The influence required may derive from the setting of organisational direction, method, integrity and conflict resolution theorises Philip Selznick in his 1957 book Leadership in administration: A sociological interpretation.

Vision statements

In order to influence, argues Bernard Bass in his 1985 book Leadership and performance beyond expectations, vision statements are often created by organisations, where a sharing of visions with staff to alter behaviours has the potential to inspire and explain organisational direction.

In order to develop influence effectiveness, leaders may rely on ethics as it has been associated with leadership argues Mike Thomas and Caroline Rowland in the 2014 Journal of Business Ethics. Employee engagement and satisfaction may increase when leadership influence is effective, requiring directives, procedures and edicts.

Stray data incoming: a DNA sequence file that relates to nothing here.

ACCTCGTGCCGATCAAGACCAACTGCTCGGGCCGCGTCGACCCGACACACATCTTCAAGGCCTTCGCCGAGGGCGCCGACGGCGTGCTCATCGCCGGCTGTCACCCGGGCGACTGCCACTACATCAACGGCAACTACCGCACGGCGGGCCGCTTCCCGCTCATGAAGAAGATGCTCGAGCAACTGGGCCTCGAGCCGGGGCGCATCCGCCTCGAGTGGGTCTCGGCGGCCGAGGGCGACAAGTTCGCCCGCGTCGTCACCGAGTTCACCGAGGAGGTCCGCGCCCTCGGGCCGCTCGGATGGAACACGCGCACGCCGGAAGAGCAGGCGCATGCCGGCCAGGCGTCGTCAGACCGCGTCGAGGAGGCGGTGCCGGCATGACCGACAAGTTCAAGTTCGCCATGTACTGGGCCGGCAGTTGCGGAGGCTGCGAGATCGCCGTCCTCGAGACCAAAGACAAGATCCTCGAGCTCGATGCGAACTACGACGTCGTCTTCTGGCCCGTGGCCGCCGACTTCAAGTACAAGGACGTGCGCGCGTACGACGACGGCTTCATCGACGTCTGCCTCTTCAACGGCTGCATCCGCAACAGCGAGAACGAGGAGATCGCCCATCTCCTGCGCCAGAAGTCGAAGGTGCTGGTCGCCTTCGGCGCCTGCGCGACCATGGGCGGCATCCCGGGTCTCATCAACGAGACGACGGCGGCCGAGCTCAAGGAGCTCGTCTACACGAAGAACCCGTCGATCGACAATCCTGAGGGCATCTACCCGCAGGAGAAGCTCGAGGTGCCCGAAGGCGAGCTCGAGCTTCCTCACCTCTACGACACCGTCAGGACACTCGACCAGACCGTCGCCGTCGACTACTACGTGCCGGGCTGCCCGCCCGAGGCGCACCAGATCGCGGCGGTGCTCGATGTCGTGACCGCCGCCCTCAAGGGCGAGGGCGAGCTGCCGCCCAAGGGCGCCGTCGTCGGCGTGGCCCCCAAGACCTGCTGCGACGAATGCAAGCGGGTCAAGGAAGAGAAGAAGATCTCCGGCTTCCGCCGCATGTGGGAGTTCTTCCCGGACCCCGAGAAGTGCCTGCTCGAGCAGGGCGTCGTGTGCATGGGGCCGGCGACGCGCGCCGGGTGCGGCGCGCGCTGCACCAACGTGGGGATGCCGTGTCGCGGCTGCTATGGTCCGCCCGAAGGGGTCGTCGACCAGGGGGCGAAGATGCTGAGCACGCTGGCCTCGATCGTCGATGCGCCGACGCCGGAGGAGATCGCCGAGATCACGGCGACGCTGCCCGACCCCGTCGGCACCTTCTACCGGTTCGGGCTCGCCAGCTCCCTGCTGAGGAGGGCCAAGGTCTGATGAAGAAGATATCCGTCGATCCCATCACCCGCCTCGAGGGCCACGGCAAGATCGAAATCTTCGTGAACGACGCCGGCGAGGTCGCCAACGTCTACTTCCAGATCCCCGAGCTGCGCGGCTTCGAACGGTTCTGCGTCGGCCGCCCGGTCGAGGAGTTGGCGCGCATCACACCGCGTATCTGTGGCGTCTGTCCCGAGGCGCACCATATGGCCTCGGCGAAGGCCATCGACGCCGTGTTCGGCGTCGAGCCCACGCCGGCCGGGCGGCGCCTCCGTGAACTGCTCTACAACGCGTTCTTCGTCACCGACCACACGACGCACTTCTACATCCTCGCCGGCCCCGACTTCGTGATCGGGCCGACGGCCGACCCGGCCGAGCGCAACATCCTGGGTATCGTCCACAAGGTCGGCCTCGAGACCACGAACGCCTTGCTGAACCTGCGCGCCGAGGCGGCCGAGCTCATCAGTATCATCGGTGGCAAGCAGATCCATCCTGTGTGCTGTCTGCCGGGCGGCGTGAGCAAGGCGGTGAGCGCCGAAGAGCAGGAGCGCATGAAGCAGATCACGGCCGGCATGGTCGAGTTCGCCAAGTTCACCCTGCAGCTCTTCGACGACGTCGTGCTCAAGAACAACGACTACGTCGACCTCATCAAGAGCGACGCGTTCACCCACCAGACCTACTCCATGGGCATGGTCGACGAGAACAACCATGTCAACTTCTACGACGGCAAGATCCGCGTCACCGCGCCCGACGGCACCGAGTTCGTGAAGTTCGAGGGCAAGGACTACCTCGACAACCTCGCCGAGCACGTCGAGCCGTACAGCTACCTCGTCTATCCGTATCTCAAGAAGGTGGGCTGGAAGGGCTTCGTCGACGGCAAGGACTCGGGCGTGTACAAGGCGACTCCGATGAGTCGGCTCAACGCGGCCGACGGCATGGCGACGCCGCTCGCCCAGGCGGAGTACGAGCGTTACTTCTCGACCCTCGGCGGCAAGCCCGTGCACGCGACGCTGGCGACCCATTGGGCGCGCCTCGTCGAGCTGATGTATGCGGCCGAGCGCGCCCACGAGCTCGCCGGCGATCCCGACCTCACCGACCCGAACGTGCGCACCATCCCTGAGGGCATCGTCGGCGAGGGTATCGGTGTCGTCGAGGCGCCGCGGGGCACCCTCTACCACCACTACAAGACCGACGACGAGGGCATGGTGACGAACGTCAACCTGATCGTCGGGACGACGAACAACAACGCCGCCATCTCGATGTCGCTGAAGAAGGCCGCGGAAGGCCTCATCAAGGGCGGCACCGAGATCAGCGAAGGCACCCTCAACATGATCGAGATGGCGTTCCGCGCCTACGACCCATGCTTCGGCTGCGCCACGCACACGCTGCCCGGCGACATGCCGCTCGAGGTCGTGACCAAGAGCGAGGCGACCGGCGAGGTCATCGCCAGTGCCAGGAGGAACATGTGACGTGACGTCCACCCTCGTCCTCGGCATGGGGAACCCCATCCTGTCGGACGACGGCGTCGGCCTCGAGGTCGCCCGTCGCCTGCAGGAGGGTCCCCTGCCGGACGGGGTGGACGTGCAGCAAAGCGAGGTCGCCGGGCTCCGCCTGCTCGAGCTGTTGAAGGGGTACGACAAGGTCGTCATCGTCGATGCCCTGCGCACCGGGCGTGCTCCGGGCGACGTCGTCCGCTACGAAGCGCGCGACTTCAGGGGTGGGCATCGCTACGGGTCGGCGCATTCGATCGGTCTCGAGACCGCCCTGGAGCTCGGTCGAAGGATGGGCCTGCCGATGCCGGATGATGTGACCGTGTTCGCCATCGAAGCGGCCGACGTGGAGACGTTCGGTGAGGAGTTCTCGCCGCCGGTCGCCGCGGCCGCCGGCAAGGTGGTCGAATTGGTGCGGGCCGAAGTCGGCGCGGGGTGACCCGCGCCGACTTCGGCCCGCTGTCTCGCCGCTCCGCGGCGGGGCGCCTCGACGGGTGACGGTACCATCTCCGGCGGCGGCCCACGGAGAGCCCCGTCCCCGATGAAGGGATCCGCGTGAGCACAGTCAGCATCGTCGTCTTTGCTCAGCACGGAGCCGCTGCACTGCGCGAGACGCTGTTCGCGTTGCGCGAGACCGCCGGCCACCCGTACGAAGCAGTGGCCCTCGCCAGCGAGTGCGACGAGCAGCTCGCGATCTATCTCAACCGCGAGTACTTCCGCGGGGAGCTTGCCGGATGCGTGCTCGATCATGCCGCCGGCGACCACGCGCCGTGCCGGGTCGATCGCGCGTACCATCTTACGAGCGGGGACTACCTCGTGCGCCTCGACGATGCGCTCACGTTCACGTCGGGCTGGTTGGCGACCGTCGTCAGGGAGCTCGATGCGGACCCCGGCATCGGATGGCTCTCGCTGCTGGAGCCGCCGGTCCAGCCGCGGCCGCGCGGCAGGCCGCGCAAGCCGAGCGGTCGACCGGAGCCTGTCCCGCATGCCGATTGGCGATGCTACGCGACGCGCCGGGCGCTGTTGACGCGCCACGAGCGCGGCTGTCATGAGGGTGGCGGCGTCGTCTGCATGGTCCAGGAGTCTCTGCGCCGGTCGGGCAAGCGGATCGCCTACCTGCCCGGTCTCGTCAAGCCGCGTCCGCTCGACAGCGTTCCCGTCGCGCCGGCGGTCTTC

In this faster paced future, staff and stakeholders may be confused if changes occur without contextual understanding, so the leadership influence and explanation may be more important. Strategy has been a long held tool of corporate leader, often used to signal direction, yet this tool in the future may be too slow and too inflexible for a fast paced, changing world.  It is possible in this new fast future that any particular strategy may be redundant before it is approved or implemented. It is possible for staff and stakeholders to lose trust in leaders that have to continuously start and later amend strategy before the first is implemented. In disruption the environment from trade wars or presidential social media announcements make policy directions hard to predict, even harder to build a long-term strategy around. A real challenge for the modern leader is to successfully build appreciation of this environment with all stakeholders.